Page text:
But old-school stars Hagman, Patrick Duffy and Linda Gray upstage the next generation
's eyebrows are a character unto themselves in TNT's new "Dallas"
series. They are beautiful and terrifying, white and expansive and at once a sign of the frailty of old age and the endurance of one of the biggest television stars of all time.
In many scenes, Hagman's eyebrows on their own outact any of Hagman's young new co-stars. As he stares at them from underneath those towering, manicured white streaks of hair, you have expect the eyebrows to start talking, and telling the likes of Josh Henderson
or Jesse Metcalfe
, "Now listen here, sonny Jim. You may have the youth and the sex scenes, but how many people are actually going to tune in to see your abs. Back in my day, young fella, I was so darned popular that seventy-six percent of everyone in America watching television
one night tuned in to find out who shot J.R. So go do some crunches and leave the dramatics to the old pros."
Hagman and his eyebrows are simultaneously the best and the worst thing about this "Dallas" sequel, which debuts tomorrow night at 9.
On the one hand, even at the age of 80 and moving much slower and speaking in a raspier voice than he did in his 1980s peak, Hagman effortlessly commands the screen. It's a pleasure to watch him slip on J.R. Ewing's old Stetson and sneer at the thought of his good but naïve younger brother Bobby, or once again wrap ex-wife Sue Ellen around his wrinkled fingers.
On the other, Hagman — and to a lesser extent fellow returning stars Patrick Duffy
and Linda Gray
— are so much more fun to watch than their four new, young co-stars that the new "Dallas" plays less like a passing of the torch than a suggestion that torches were better back in the '80s.
Hagman, Duffy and Gray are on hand, along with Brenda Strong playing Bobby's new wife Ann. (Victoria Principal quit acting a decade ago after NBC's heinous, short-lived soap "Titans," so Pam is alluded to from time to time but never seen.) The three returning stars aren't marginalized by any means, but the focus is on the next generation of Ewings, and how Bobby's son Christopher (Metcalfe) and J.R.'s son John Ross (Henderson) are re-enacting their fathers' old good vs. evil dynamic. There are also two new young women: Elena (Jordana Brewster
), the former love of Christopher's life who is now dating John Ross, and Rebecca (Julie Gonzalo
), Christopher's fiancée, who seems too sweet and innocent for all the usual drama in and around Southfork.
The new actresses are passable, and Henderson makes a good preening bad boy up until the moment in any episode where John Ross goes to visit his daddy and you're reminded what a real soap villain looks and acts like. Metcalfe, the former "Desperate Housewives" lawn jockey, is more problematic, particularly since the new writing team (led by Cynthia Cidre) decided it would be a great idea to have Christopher constantly talking about methane hydrate mining.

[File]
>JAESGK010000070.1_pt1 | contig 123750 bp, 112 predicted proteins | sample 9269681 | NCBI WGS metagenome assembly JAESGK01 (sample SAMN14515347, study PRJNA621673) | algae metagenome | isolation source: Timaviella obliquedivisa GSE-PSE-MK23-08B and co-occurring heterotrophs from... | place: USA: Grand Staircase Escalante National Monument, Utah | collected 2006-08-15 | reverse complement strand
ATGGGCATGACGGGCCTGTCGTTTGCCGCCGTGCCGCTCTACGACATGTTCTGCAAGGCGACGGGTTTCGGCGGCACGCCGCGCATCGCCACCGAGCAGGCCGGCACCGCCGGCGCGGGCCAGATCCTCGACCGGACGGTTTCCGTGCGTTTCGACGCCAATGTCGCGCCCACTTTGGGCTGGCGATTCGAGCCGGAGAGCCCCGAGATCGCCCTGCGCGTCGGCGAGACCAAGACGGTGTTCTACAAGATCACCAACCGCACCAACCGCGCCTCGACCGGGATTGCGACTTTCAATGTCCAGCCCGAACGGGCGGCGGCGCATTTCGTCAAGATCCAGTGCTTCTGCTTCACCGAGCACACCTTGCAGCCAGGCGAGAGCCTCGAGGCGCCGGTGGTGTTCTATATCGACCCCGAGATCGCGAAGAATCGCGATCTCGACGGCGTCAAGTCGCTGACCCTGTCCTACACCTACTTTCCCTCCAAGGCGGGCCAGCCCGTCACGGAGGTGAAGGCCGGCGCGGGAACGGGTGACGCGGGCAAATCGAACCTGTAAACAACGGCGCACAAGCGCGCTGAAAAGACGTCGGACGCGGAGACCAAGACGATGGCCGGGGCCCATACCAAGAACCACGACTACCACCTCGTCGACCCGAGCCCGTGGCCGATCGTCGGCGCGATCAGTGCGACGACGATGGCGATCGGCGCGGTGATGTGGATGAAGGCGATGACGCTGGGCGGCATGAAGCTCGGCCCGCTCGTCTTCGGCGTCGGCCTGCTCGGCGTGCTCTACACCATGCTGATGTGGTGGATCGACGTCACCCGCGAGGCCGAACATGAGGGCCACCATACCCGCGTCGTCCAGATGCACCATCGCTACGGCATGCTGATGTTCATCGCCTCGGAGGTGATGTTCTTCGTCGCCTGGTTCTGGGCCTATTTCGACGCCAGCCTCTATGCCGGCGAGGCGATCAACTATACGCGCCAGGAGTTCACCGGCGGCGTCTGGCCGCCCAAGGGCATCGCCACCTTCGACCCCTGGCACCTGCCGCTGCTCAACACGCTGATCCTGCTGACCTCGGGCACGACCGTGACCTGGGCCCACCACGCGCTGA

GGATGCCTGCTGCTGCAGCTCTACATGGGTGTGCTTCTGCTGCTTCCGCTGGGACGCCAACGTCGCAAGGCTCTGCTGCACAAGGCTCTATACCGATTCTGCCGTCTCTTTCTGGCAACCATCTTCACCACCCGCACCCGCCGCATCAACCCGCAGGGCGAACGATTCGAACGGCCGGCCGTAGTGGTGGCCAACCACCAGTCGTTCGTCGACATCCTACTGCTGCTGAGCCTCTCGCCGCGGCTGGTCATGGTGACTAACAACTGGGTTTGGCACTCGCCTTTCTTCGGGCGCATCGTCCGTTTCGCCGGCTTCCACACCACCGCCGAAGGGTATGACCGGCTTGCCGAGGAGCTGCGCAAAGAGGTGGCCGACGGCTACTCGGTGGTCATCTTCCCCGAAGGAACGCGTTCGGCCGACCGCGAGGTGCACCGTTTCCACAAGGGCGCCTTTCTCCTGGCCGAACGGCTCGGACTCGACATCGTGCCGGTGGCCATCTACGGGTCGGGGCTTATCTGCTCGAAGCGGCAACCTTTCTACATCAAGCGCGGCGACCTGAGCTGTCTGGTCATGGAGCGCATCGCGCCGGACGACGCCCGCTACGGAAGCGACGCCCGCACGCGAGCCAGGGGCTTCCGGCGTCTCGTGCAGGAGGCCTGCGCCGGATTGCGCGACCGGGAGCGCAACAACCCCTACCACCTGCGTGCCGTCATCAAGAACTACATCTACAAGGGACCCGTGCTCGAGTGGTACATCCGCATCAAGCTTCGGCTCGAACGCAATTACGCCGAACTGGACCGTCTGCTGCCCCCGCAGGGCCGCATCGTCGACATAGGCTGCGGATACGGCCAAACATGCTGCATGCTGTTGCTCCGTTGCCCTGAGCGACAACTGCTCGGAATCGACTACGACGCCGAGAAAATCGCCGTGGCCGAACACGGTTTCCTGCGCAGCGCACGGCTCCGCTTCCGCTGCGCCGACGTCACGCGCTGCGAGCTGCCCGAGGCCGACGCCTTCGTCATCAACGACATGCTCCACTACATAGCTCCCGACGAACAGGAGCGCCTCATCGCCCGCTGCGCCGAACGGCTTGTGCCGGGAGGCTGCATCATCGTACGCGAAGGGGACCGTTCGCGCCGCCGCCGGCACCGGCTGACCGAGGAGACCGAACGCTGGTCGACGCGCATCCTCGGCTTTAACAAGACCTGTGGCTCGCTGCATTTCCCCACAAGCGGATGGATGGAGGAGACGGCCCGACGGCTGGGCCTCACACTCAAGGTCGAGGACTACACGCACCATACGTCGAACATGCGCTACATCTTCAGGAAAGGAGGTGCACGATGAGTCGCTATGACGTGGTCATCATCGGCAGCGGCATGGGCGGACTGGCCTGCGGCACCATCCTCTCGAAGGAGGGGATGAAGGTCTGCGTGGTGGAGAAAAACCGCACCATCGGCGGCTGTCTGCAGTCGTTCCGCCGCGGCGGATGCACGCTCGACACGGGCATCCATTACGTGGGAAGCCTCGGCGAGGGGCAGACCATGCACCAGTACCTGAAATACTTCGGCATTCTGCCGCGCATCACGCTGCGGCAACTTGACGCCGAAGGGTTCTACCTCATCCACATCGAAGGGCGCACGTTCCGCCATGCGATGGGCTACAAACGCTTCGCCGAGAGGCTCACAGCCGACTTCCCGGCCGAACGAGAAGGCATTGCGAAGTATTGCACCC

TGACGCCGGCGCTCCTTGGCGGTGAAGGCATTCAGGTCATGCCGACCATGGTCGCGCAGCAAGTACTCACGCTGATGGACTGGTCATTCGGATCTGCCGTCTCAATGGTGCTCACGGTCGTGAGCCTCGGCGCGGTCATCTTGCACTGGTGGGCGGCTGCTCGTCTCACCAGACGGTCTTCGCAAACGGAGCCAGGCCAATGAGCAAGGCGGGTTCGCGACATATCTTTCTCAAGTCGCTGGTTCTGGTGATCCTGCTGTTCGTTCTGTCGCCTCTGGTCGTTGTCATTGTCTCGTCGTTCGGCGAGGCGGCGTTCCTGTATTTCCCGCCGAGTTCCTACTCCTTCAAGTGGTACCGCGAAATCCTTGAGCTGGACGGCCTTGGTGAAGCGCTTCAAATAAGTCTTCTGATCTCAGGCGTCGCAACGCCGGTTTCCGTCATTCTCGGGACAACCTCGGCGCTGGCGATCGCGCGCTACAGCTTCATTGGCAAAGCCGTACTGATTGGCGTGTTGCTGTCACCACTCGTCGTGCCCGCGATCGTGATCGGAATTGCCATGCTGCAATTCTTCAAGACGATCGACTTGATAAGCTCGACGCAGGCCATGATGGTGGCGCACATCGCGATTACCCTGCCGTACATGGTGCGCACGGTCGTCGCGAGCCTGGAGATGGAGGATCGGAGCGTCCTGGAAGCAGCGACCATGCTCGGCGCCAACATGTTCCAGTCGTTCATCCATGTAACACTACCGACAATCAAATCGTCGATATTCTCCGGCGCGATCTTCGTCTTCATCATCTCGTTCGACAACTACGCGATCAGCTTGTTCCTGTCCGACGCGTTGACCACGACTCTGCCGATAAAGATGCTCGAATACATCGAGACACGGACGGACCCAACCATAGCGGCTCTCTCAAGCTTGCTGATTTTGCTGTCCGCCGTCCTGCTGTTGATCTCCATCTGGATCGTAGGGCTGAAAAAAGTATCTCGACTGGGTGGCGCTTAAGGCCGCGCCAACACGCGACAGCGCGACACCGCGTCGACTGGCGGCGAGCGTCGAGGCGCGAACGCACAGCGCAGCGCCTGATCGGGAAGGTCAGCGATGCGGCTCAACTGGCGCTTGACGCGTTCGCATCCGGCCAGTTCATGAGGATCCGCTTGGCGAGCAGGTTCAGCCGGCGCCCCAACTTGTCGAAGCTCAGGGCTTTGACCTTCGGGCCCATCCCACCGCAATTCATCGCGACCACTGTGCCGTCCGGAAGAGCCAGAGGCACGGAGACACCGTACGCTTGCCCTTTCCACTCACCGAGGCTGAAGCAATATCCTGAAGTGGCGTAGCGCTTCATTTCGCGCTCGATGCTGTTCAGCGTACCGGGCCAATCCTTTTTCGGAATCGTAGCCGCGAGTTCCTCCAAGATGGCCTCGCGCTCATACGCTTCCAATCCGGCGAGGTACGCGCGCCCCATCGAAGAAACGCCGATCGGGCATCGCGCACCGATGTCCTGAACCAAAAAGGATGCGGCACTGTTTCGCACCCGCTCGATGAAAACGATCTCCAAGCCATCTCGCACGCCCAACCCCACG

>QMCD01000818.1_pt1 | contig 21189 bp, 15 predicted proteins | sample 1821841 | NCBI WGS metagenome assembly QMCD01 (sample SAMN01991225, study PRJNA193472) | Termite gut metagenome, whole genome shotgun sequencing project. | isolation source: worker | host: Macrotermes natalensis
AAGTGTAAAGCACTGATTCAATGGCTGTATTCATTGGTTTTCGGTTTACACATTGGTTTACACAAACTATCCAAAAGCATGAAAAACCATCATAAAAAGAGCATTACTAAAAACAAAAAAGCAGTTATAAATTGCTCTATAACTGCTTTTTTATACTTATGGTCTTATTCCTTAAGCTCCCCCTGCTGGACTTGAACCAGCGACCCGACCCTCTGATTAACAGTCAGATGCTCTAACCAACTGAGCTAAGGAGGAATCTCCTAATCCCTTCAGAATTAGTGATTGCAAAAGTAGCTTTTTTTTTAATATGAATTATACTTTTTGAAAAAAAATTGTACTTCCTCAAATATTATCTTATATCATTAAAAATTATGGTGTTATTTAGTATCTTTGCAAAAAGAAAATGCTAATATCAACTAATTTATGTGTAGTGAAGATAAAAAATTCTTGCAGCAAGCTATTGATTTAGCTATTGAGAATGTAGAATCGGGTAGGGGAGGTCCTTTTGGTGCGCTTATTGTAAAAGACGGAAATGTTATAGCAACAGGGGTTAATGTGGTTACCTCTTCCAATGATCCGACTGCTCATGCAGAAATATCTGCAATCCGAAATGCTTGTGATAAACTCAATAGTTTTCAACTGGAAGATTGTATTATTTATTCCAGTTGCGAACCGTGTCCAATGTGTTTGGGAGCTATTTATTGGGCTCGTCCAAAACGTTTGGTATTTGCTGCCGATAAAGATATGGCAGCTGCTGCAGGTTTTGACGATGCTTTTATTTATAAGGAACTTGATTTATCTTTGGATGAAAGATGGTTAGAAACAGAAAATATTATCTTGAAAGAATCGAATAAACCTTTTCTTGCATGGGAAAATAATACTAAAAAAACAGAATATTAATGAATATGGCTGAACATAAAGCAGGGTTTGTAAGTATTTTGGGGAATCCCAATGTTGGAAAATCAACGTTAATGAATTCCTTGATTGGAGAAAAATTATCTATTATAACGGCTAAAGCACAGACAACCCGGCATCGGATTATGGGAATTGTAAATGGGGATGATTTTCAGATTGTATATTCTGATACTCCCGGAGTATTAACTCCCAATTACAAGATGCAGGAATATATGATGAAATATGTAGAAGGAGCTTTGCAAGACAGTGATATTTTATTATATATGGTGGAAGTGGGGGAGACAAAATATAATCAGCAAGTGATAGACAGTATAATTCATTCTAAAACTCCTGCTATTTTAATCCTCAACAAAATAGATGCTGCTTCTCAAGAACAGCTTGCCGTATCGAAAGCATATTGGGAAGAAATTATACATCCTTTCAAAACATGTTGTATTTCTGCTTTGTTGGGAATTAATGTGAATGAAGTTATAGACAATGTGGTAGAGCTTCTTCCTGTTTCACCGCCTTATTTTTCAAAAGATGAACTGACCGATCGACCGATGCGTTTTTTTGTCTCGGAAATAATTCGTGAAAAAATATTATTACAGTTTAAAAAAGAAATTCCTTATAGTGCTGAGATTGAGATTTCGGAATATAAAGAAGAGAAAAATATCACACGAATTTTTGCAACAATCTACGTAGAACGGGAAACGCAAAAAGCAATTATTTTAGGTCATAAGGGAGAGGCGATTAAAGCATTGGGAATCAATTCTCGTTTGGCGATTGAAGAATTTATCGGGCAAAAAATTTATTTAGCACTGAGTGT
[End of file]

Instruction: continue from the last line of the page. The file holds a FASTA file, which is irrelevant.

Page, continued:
It's a very traditional, unapologetic soap opera. Whatever winking is done comes as allusions to the original series — when a woman points a gun at J.R., he quips, "Bullets don't seem to have much of an effect on me, darling." — and not to the idea of doing a classic primetime soap in 2012. And that's fine. "Dallas" is being "Dallas" —it also features periodic cameos from other '80s alums and (like CBS' "Hawaii Five-0" remake) an untouched version of the classic theme song — and not a post-modern take on itself. There are acknowledgments of the passing years — J.R. is living in a nursing home and sometimes uses a walker as a prop to gain sympathy, and many of Bobby's actions in trying to protect the family estate comes out of an age-appropriate health crisis — but there are still sincere battles over oil and money and women and the right to be the biggest, toughest Ewing on the block.
I'll be curious to see what kind of an audience there is for this show, though. I once did a guest lecture at a Rutgers class on television, and in answering a question about the evolving relationship between TV critics and the people they cover, I noted that things were once so chummy that CBS' annual press tour parties took place at Larry Hagman's house. The professor noticed a number of puzzled looks from his students and stopped me to poll the class on how many of them knew who Hagman was. One hand went up — two or three more after I mentioned "I Dream of Jeannie."
That was 10 years ago. Those college seniors who had never heard of J.R. Ewing are now pushing towards the outer edge of the adults 18-34 demographic, and I wonder if the "Dallas" brand has any equity with them or people younger. I'm sure there will be plenty of old-school "Dallas" viewers who will tune in, eager to see Hagman and friends again, and the original players get enough to do that their fans won't feel cheated. But will they care about which son of empire will win control of Southfork, or the love of Elena? And will the younger characters pull in any young viewers with them, or is this next generation of "Dallas" ultimately only for the original generation?
I'm not a soap guy in general, but Hagman is one of those actors whose skill and charisma transcends my lack of interest in the genre. I don't imagine I'll be watching a ton of the new "Dallas" going forward, but I'm glad that it exists, and that Hagman and his eyebrows are working again.